Yesterday’s post was a little bit heavy on the teaching and light on the sugar to help it all go down so today I want to write about Disney.
When I first signed up to do the runDisney event with my friend two years ago, I told myself that I was just doing it because she was obsessed with Disney. I’m not sure what it is but to want to go to Disney is often looked at as something to be embarrassed about.
The kids are insisting on a Disney vacation, moms say with a sigh. I wish they wanted to do something more…worthwhile. Always said with a tone that implies one wishes they were more interested in seeing a museum or a volunteering to save the world. I’ve been just as bad in the past.
My gateway drug was a podcast about running at Disney. But that wasn’t enough as the runs started stretching out since it was only two hours long posted once a month. Then it was a podcast about Disney touring and history. I told myself it was just to get ready for the trip for the run. The truth was that I was hooked long before that. It really started with planning websites (my favorite was EasyWDW). I tried to limit it to when I had a specific trip that I was working on, but it gradually became an every day thing to check in with one. Then two. Then three. But always in secret. If anyone found out, I would pretend it was an imposition. Such a burden I was taking on. But only for the good of the kids, sigh, would much rather be reading the something more informative or interesting.
I’ve been slowly shedding my Disney shame over the last couple years. It started out by admitting that I like the planning of it. It’s a puzzle to figure out dining and Fastpasses. The food’s not THAT bad. I would admit, begrudgingly. We all have fun together, was the next stage. The hotel was nice and the pool was great.
Then, when I went on the run with my husband after my friend had to drop out, I was forced to admit that I had a great time there with just us adults – that I would probably do that trip again, if the opportunity presented itself. The run was REALLY well organized. I would start, as if saying I loved it needed to be made socially acceptable.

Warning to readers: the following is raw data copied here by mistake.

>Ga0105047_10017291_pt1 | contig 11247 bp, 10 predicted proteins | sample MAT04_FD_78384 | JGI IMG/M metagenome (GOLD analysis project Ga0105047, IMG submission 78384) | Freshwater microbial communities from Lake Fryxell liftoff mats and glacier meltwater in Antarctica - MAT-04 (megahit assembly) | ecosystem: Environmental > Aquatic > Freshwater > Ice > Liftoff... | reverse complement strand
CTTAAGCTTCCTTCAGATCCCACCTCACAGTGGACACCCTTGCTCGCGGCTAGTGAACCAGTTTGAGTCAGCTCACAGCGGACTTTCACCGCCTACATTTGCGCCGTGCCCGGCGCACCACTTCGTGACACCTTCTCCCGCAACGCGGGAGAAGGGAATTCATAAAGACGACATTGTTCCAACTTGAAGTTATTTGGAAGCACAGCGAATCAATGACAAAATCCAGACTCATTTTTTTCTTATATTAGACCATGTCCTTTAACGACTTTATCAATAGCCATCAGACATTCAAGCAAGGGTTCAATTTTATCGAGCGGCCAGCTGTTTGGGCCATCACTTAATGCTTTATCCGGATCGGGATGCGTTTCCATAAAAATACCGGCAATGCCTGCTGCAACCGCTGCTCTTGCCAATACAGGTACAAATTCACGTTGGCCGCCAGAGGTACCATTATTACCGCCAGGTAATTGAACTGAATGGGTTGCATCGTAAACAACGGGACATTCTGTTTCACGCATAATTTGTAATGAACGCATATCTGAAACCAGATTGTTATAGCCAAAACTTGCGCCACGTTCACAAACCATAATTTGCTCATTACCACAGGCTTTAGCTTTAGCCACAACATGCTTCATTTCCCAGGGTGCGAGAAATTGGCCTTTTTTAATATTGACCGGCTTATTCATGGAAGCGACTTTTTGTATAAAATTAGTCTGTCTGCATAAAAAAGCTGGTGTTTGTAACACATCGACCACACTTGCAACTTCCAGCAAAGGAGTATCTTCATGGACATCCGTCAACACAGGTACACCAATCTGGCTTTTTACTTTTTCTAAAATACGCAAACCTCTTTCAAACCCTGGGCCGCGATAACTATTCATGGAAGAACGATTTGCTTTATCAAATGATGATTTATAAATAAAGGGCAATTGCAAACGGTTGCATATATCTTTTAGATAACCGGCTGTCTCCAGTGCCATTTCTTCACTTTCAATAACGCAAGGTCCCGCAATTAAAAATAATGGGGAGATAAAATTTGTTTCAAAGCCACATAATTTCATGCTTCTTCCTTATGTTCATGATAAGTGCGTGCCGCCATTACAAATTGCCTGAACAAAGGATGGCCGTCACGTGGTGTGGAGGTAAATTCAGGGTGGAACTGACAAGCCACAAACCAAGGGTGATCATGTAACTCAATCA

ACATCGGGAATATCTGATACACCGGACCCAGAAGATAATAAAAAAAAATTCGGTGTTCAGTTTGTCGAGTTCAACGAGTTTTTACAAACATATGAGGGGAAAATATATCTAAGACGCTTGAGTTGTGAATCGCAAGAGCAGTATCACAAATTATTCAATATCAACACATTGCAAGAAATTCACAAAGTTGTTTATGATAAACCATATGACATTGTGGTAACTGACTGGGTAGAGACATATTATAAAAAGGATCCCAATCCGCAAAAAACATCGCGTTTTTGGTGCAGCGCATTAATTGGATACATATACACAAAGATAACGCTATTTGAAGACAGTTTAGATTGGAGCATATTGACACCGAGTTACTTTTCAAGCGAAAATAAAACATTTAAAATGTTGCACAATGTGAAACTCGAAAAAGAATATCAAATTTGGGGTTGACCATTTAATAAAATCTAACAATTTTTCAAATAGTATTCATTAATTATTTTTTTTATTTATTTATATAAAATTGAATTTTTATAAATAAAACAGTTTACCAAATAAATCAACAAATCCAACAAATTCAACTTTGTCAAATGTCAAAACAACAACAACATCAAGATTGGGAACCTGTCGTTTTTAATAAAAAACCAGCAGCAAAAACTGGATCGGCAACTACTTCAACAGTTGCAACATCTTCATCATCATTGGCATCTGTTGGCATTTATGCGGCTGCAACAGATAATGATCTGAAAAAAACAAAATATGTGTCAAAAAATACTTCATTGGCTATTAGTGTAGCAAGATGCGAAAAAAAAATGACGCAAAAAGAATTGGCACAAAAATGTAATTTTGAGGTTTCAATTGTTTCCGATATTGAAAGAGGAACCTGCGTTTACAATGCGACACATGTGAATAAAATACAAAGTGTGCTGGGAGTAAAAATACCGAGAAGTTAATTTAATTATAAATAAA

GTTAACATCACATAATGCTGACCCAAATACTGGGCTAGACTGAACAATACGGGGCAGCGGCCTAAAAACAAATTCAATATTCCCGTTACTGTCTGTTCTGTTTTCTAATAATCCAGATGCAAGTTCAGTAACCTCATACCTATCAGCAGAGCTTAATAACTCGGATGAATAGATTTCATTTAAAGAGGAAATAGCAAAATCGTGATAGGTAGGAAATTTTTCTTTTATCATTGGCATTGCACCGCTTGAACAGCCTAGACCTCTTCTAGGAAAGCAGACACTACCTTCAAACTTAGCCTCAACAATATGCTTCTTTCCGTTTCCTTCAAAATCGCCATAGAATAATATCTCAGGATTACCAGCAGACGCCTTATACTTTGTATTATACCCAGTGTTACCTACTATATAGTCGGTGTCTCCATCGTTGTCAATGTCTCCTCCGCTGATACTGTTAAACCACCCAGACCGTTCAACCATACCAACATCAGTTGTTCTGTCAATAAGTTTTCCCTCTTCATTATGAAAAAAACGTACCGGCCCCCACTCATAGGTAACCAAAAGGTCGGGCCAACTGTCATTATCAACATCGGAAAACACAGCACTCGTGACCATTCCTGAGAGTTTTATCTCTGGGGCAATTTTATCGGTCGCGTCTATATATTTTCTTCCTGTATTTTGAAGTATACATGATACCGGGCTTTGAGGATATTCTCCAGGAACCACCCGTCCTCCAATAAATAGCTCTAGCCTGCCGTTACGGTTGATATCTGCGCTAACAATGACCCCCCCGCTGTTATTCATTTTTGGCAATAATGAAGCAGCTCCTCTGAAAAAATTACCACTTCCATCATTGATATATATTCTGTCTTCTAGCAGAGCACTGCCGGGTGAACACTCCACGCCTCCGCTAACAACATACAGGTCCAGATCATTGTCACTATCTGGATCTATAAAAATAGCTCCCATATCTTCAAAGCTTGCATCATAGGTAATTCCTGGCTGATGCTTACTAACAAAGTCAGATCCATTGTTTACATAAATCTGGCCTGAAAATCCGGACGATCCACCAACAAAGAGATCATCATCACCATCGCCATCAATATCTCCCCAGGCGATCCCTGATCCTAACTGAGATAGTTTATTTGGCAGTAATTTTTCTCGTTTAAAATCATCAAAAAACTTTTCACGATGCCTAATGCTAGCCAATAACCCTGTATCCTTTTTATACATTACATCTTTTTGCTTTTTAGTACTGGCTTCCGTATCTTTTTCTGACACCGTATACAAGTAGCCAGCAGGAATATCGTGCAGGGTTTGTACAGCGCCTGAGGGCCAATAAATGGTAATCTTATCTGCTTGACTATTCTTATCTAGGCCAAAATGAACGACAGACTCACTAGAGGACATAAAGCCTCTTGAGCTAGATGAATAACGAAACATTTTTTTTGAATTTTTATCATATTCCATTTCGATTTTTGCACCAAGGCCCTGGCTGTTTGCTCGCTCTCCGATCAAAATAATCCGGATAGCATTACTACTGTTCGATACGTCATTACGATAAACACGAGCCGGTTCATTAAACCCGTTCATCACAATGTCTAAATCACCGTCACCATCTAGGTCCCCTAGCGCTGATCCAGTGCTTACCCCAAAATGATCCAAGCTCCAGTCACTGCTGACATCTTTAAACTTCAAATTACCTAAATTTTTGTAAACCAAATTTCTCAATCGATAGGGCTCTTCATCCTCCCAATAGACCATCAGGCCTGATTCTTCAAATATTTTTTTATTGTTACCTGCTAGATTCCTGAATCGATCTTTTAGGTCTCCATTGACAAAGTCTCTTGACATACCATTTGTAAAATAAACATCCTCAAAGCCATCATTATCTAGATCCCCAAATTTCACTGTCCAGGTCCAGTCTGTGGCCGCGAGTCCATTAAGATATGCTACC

Why do we feel the need to make things acceptable? I guess it’s because we’re pack animals by nature. We want to feel a part of the herd and to feel like we fit in with our peers. We know it’s important. It’s hard to be different, to admit things that aren’t accepted generally by our community – the pack might leave us behind. But to find a community that fits with one’s interests rather than the community that one finds oneself in by virtue of education, school, geography is difficult. It’s vulnerable and scary to admit who we really are when we secretly worry it won’t be acceptable to others.
The internet is great that way.
It allows for low-risk community building and exploration. It allows us to find those non-local communities that share our interests. Scared to admit you love Disney? Just lurk on one of the message board communities and feel less alone. Want to try out sharing that love with other people? Adopt a name and a persona and start to comment and interact. You’re safe from your every day community and among like-minded people.
The internet is also horrible that way.
It can allow hive-mind to reinforce our worst selves. To create communities of hate or of the worst of ourselves – the worst things we think we can say anonymously and find others who will support them and build on them and reinforce them.